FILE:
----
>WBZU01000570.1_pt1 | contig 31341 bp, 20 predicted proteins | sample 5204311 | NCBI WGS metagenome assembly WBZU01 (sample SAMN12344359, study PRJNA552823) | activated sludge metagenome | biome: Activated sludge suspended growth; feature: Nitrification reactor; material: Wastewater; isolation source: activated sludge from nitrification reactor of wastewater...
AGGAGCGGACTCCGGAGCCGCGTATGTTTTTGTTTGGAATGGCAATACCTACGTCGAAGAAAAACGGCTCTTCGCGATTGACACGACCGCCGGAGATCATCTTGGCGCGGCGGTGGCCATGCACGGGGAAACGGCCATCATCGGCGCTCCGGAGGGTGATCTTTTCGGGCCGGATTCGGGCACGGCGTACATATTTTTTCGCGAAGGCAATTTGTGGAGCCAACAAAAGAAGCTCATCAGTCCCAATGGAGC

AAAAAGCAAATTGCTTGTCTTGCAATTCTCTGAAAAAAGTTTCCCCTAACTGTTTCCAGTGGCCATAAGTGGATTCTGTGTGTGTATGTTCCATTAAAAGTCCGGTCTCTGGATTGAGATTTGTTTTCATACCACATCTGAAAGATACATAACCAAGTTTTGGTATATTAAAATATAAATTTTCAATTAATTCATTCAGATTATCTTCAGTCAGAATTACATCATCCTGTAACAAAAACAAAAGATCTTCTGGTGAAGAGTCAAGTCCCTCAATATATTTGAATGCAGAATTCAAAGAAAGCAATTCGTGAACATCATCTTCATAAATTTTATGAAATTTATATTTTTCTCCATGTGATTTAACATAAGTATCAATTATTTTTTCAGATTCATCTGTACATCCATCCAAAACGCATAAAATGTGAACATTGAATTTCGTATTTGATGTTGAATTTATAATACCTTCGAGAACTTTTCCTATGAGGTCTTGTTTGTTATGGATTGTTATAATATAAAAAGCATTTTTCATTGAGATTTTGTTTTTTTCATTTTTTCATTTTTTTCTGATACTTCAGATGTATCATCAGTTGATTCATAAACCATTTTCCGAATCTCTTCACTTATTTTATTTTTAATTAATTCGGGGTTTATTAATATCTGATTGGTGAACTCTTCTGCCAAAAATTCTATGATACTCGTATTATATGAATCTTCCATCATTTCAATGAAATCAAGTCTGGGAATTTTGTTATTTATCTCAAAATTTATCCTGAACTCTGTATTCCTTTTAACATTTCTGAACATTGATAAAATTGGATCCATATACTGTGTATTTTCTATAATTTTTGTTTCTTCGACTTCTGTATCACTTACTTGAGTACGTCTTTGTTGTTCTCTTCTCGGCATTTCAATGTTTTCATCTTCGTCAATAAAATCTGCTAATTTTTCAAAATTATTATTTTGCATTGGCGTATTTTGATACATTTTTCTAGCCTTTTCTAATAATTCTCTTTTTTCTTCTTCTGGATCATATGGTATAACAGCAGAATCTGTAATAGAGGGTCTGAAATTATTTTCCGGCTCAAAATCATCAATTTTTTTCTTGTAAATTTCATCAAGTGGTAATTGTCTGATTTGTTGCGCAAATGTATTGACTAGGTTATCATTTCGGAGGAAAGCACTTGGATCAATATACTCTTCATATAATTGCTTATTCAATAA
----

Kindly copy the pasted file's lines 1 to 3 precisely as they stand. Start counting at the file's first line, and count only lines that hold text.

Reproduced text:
>WBZU01000570.1_pt1 | contig 31341 bp, 20 predicted proteins | sample 5204311 | NCBI WGS metagenome assembly WBZU01 (sample SAMN12344359, study PRJNA552823) | activated sludge metagenome | biome: Activated sludge suspended growth; feature: Nitrification reactor; material: Wastewater; isolation source: activated sludge from nitrification reactor of wastewater...
AGGAGCGGACTCCGGAGCCGCGTATGTTTTTGTTTGGAATGGCAATACCTACGTCGAAGAAAAACGGCTCTTCGCGATTGACACGACCGCCGGAGATCATCTTGGCGCGGCGGTGGCCATGCACGGGGAAACGGCCATCATCGGCGCTCCGGAGGGTGATCTTTTCGGGCCGGATTCGGGCACGGCGTACATATTTTTTCGCGAAGGCAATTTGTGGAGCCAACAAAAGAAGCTCATCAGTCCCAATGGAGC

AAAAAGCAAATTGCTTGTCTTGCAATTCTCTGAAAAAAGTTTCCCCTAACTGTTTCCAGTGGCCATAAGTGGATTCTGTGTGTGTATGTTCCATTAAAAGTCCGGTCTCTGGATTGAGATTTGTTTTCATACCACATCTGAAAGATACATAACCAAGTTTTGGTATATTAAAATATAAATTTTCAATTAATTCATTCAGATTATCTTCAGTCAGAATTACATCATCCTGTAACAAAAACAAAAGATCTTCTGGTGAAGAGTCAAGTCCCTCAATATATTTGAATGCAGAATTCAAAGAAAGCAATTCGTGAACATCATCTTCATAAATTTTATGAAATTTATATTTTTCTCCATGTGATTTAACATAAGTATCAATTATTTTTTCAGATTCATCTGTACATCCATCCAAAACGCATAAAATGTGAACATTGAATTTCGTATTTGATGTTGAATTTATAATACCTTCGAGAACTTTTCCTATGAGGTCTTGTTTGTTATGGATTGTTATAATATAAAAAGCATTTTTCATTGAGATTTTGTTTTTTTCATTTTTTCATTTTTTTCTGATACTTCAGATGTATCATCAGTTGATTCATAAACCATTTTCCGAATCTCTTCACTTATTTTATTTTTAATTAATTCGGGGTTTATTAATATCTGATTGGTGAACTCTTCTGCCAAAAATTCTATGATACTCGTATTATATGAATCTTCCATCATTTCAATGAAATCAAGTCTGGGAATTTTGTTATTTATCTCAAAATTTATCCTGAACTCTGTATTCCTTTTAACATTTCTGAACATTGATAAAATTGGATCCATATACTGTGTATTTTCTATAATTTTTGTTTCTTCGACTTCTGTATCACTTACTTGAGTACGTCTTTGTTGTTCTCTTCTCGGCATTTCAATGTTTTCATCTTCGTCAATAAAATCTGCTAATTTTTCAAAATTATTATTTTGCATTGGCGTATTTTGATACATTTTTCTAGCCTTTTCTAATAATTCTCTTTTTTCTTCTTCTGGATCATATGGTATAACAGCAGAATCTGTAATAGAGGGTCTGAAATTATTTTCCGGCTCAAAATCATCAATTTTTTTCTTGTAAATTTCATCAAGTGGTAATTGTCTGATTTGTTGCGCAAATGTATTGACTAGGTTATCATTTCGGAGGAAAGCACTTGGATCAATATACTCTTCATATAATTGCTTATTCAATAA